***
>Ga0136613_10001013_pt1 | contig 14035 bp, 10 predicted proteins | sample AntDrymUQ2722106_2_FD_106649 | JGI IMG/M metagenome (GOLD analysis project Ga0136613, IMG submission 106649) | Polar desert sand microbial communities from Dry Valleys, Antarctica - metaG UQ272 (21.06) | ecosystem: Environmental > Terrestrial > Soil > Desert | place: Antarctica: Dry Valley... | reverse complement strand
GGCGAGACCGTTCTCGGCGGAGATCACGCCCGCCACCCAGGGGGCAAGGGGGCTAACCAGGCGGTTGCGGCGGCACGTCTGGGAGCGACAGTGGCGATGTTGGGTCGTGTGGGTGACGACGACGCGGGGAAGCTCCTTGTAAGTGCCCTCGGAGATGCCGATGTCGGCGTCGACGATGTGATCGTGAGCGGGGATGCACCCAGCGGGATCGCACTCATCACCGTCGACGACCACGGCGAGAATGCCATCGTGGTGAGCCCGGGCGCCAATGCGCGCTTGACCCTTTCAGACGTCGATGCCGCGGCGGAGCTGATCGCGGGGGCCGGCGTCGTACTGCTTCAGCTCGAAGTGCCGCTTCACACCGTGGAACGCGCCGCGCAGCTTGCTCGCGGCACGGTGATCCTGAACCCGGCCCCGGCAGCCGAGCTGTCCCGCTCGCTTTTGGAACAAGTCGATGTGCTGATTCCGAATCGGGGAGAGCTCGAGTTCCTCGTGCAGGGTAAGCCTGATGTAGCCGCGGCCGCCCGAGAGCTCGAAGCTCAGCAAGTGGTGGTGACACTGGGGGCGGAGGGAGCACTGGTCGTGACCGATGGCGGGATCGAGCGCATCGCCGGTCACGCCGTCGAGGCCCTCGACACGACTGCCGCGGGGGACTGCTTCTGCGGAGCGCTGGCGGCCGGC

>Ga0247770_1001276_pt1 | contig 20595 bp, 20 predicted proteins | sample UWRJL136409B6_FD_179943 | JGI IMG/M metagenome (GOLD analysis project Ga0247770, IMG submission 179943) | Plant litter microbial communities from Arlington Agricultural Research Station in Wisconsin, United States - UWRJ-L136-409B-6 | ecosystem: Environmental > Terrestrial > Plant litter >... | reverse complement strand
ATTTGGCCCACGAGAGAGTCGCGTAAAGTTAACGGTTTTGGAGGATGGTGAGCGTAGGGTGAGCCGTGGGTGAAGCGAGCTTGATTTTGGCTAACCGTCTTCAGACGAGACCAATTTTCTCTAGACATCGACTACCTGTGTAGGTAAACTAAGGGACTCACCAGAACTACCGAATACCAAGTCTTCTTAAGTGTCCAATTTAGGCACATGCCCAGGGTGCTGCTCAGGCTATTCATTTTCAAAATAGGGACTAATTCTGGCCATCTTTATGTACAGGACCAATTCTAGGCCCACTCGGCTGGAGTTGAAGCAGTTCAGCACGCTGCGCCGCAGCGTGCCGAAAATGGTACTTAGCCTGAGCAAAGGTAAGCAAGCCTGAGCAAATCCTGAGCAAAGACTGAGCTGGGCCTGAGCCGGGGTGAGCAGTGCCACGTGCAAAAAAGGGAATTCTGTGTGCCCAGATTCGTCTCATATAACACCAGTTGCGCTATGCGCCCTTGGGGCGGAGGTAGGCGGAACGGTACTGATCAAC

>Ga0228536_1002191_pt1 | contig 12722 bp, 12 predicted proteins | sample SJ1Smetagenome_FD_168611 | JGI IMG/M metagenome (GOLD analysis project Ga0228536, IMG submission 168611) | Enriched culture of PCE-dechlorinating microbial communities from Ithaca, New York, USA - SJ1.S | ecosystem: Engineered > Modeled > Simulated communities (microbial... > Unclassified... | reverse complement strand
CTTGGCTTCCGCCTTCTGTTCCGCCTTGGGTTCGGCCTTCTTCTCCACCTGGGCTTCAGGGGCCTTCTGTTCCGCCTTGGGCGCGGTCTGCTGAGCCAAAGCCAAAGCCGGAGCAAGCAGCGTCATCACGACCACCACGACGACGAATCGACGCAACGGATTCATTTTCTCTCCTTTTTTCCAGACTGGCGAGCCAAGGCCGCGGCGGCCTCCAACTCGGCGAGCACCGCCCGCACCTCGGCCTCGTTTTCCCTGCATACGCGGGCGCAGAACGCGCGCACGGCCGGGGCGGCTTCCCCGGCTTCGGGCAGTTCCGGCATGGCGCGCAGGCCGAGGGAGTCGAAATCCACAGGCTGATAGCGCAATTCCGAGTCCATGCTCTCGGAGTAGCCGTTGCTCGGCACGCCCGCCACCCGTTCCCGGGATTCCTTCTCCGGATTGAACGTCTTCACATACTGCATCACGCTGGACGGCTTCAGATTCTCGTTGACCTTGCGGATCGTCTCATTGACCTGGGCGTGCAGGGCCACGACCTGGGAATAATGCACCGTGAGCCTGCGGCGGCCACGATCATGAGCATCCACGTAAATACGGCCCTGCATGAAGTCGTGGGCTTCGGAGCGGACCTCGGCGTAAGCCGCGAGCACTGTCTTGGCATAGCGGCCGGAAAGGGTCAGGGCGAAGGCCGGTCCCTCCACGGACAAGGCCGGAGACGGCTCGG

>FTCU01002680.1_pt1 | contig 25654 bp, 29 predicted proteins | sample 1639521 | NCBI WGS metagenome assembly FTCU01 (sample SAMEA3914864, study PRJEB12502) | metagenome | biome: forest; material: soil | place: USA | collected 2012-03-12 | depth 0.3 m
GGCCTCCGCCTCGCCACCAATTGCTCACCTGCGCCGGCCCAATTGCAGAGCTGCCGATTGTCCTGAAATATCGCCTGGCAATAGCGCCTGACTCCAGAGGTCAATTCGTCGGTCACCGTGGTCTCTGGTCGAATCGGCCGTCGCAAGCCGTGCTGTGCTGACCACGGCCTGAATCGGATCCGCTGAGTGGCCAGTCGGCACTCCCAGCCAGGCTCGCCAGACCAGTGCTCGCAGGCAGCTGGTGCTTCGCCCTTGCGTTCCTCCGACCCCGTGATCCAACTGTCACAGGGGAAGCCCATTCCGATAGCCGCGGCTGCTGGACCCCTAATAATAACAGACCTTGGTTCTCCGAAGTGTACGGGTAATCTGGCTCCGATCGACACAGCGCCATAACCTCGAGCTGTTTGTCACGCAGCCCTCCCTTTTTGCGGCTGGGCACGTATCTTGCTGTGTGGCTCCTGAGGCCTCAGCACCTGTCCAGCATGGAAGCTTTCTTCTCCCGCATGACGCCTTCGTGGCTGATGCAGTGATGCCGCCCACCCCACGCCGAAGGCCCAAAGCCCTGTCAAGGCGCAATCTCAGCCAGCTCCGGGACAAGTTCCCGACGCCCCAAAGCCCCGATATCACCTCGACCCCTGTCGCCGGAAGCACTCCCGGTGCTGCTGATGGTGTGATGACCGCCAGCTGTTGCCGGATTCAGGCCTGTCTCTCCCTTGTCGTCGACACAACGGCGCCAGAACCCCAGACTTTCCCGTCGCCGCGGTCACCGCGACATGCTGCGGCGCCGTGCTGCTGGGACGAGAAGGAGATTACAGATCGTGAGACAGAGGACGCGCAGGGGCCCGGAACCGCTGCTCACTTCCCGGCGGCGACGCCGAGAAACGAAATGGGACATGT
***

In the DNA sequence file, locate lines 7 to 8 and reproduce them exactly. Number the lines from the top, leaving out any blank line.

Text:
>FTCU01002680.1_pt1 | contig 25654 bp, 29 predicted proteins | sample 1639521 | NCBI WGS metagenome assembly FTCU01 (sample SAMEA3914864, study PRJEB12502) | metagenome | biome: forest; material: soil | place: USA | collected 2012-03-12 | depth 0.3 m
GGCCTCCGCCTCGCCACCAATTGCTCACCTGCGCCGGCCCAATTGCAGAGCTGCCGATTGTCCTGAAATATCGCCTGGCAATAGCGCCTGACTCCAGAGGTCAATTCGTCGGTCACCGTGGTCTCTGGTCGAATCGGCCGTCGCAAGCCGTGCTGTGCTGACCACGGCCTGAATCGGATCCGCTGAGTGGCCAGTCGGCACTCCCAGCCAGGCTCGCCAGACCAGTGCTCGCAGGCAGCTGGTGCTTCGCCCTTGCGTTCCTCCGACCCCGTGATCCAACTGTCACAGGGGAAGCCCATTCCGATAGCCGCGGCTGCTGGACCCCTAATAATAACAGACCTTGGTTCTCCGAAGTGTACGGGTAATCTGGCTCCGATCGACACAGCGCCATAACCTCGAGCTGTTTGTCACGCAGCCCTCCCTTTTTGCGGCTGGGCACGTATCTTGCTGTGTGGCTCCTGAGGCCTCAGCACCTGTCCAGCATGGAAGCTTTCTTCTCCCGCATGACGCCTTCGTGGCTGATGCAGTGATGCCGCCCACCCCACGCCGAAGGCCCAAAGCCCTGTCAAGGCGCAATCTCAGCCAGCTCCGGGACAAGTTCCCGACGCCCCAAAGCCCCGATATCACCTCGACCCCTGTCGCCGGAAGCACTCCCGGTGCTGCTGATGGTGTGATGACCGCCAGCTGTTGCCGGATTCAGGCCTGTCTCTCCCTTGTCGTCGACACAACGGCGCCAGAACCCCAGACTTTCCCGTCGCCGCGGTCACCGCGACATGCTGCGGCGCCGTGCTGCTGGGACGAGAAGGAGATTACAGATCGTGAGACAGAGGACGCGCAGGGGCCCGGAACCGCTGCTCACTTCCCGGCGGCGACGCCGAGAAACGAAATGGGACATGT